Sometimes when I get back to a series I hadn’t read much of in a while, I make some comment about how I meant to but lost track of them. But then there’s something like Redneck, the Texas vampire series from Image Comics, and it’s not so much that I lost track of the series, letting additional volumes just sit in my unread pile until I remembered it existed so much as I had no idea more trades came out.
Regardless, that means I finally got to the fourth volume, subtitled Lone Star.
To recap: series narrator Bartlett married the love of his (un)life July. But the family’s former familiar, a highly trained human killer named Evil, attacked and left many vampires dead. Bartlett himself took a bad hit and seemed to be dead.
He isn’t, not quite. But the Bowmans are down to partiarch JV, JV’s one surviving son Greg, his young (looking) daughter Perry, Bartlett, and July. Bartlett’s condition is left largely a secret for a long time, but the Bowmans are desperate enough to go to the one being who can help Bartlett recover: his vampire maker Senor Carrona in the odd, other-dimensional place known as Asilo del Muerto, or the Asylum of the Dead. Carrona is an elder, and he has some magical abilities of his own. He can heal Bartlett, but for a price.
It may be a price JV is unwilling to pay.
I mentioned above that Bartlett was the usual narrator of this series, but since he’s incapacitated, that task falls to the very pregnant July and the psychic Perry, alternately. July’s task is to watch out for Bartlett while Perry has her own plans when Evil is captured and Greg decides to do something incredibly foolish. Perry’s telepathy makes her a force to be reckoned with, even if no one else really knows that. Both offer interesting perspectives the series hasn’t taken advantage of before.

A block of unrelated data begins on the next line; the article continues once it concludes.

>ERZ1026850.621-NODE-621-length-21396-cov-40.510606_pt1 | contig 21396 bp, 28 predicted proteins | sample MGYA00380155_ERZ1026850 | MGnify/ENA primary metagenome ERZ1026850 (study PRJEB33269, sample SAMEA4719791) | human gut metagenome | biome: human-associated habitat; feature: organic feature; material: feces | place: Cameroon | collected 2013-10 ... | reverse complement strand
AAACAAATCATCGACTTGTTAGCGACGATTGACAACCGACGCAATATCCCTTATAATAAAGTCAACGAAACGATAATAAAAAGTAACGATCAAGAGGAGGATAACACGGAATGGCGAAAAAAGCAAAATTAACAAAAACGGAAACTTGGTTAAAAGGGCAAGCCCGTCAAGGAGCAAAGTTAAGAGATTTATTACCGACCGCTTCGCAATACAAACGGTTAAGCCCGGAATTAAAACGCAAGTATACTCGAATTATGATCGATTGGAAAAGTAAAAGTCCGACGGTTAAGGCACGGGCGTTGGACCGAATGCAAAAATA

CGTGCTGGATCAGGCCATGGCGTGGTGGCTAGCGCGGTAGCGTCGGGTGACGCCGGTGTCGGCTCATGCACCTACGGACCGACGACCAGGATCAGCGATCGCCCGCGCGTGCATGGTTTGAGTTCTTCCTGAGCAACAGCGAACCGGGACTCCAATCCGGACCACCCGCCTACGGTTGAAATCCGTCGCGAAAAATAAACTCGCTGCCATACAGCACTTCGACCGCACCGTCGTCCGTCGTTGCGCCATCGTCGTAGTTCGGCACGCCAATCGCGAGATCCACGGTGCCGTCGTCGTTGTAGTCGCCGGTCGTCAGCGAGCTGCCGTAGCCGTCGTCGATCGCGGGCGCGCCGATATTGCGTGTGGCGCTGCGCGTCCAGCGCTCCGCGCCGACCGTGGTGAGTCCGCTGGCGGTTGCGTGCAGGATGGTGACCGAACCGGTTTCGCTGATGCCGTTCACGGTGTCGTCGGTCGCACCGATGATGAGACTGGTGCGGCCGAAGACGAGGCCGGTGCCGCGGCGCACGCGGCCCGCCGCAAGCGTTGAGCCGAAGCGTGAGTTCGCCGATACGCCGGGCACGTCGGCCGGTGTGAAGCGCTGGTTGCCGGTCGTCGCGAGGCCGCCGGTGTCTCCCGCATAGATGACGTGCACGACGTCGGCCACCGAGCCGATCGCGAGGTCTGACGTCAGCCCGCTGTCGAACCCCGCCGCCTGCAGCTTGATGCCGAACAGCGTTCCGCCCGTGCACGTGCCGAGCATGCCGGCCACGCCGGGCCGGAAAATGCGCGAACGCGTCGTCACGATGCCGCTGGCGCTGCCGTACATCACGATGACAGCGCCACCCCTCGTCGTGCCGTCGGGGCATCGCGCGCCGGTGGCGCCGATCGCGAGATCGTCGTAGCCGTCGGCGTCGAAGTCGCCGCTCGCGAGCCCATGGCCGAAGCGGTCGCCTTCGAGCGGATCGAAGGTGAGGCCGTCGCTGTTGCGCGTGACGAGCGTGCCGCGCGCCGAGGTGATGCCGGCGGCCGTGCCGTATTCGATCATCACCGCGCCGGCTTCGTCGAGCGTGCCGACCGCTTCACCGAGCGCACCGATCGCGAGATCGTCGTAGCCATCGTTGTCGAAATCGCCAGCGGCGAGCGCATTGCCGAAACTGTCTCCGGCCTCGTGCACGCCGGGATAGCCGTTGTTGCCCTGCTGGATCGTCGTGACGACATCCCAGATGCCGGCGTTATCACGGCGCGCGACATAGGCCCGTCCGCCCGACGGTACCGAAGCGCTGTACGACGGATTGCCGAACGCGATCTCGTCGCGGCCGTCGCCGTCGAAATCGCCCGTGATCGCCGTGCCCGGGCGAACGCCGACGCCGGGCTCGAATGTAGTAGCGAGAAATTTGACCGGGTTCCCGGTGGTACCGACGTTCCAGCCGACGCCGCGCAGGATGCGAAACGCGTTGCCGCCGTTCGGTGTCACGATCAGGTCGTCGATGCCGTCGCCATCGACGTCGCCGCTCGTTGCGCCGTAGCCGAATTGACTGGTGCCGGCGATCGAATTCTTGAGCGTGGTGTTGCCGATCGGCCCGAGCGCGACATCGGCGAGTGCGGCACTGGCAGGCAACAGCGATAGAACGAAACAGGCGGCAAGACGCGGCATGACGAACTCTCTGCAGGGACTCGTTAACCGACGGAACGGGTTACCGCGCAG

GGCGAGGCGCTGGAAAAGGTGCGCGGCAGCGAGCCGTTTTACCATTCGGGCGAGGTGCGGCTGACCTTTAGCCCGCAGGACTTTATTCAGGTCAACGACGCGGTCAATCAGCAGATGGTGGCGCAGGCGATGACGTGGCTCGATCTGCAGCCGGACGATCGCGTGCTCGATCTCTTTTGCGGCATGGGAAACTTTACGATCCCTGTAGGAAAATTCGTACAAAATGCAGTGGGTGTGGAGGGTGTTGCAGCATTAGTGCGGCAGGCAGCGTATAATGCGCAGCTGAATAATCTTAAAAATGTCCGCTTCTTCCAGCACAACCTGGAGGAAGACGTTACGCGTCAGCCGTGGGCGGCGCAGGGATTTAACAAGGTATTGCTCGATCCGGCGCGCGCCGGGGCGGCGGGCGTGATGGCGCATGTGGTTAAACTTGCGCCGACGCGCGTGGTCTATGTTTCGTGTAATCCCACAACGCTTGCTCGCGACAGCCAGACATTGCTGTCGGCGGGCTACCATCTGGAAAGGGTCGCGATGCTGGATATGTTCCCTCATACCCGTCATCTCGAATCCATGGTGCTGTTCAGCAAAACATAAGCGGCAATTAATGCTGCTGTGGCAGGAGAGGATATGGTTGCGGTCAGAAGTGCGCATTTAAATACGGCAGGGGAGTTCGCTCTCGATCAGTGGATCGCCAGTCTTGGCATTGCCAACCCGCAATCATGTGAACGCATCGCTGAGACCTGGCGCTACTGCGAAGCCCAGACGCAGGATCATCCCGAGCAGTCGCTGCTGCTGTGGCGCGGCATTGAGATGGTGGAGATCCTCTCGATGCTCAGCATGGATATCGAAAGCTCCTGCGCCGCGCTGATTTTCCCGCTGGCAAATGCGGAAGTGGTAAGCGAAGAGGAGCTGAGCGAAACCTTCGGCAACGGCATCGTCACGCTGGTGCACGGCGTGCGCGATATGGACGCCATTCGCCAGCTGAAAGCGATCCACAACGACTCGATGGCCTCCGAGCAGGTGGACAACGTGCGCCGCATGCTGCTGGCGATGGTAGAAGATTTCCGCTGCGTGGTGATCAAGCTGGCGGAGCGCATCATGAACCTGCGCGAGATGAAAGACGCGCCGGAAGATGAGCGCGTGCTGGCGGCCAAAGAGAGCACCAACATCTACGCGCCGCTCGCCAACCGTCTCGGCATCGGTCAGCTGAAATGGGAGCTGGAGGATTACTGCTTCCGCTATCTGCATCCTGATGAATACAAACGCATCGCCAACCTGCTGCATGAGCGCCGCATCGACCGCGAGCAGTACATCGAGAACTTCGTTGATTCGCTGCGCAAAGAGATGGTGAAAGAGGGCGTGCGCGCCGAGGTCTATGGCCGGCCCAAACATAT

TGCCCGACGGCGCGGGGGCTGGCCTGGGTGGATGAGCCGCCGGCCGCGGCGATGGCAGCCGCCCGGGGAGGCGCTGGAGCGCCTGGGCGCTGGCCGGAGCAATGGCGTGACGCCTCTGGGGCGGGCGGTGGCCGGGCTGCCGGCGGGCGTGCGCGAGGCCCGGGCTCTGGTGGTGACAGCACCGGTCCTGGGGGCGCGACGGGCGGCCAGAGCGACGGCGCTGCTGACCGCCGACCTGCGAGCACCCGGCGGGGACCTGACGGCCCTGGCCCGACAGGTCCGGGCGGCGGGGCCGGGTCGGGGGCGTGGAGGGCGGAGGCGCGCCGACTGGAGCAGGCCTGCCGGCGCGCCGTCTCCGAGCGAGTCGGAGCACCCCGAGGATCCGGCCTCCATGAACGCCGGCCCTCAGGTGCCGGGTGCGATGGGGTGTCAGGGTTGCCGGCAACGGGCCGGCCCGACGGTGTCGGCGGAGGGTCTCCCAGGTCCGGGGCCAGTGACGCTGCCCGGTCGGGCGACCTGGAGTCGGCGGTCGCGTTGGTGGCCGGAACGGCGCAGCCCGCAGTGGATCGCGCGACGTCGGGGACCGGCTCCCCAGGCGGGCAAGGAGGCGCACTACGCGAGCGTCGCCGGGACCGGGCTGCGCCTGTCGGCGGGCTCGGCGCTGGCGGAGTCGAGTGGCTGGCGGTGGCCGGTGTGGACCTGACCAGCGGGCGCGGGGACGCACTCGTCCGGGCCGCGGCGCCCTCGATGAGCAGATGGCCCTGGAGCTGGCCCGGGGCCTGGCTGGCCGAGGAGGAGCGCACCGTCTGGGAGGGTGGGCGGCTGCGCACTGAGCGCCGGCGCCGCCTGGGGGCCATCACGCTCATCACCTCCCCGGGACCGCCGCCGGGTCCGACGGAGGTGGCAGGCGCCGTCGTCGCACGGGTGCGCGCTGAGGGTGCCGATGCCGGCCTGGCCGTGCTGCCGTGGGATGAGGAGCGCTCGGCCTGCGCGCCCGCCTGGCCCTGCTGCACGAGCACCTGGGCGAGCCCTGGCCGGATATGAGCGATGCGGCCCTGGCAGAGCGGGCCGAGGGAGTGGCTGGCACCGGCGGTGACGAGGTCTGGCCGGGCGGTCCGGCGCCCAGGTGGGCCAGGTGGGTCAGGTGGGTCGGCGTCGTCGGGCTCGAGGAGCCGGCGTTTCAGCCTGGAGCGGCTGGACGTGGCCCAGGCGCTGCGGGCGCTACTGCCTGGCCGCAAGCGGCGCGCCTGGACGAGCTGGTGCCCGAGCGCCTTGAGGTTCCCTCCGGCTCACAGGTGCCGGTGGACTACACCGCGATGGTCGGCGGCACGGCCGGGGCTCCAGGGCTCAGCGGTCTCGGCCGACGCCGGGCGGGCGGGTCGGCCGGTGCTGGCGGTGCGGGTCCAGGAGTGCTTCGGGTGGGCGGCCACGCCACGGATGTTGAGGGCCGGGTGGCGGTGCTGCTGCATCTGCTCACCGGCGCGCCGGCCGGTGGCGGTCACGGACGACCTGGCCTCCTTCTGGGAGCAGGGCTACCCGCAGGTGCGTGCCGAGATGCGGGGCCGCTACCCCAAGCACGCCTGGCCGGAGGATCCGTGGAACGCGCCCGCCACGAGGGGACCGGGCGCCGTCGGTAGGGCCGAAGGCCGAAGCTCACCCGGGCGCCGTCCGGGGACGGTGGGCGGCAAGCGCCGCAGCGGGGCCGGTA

However, much of what is happening here has to do with very old vampire lore, the likes of which the series has only teased at. Carrona and another elder want something that JV thinks is a really bad idea, and they likewise know something about events from the past, events that some vampires want to relive but the Bowmans themselves seem to understand is a really bad idea.
This is Donny Cates doing what Donny Cates does best: write a creative and fun narrative with a lot of unexpected twists. It’s why I keep coming back to his work, particularly since I seem to be on something of a roll with his work for the time being. Lisandro Estherrren’s artwork fits the series well, and I didn’t see those rosy cheek thinks he kept drawing on July in the previous volume. Really, I don’t know how I lost track of this fun series, but I will be getting to volume five soon since I got a copy of that too.
Provided I don’t forget about it first.
9 out of 10 monster pit fights.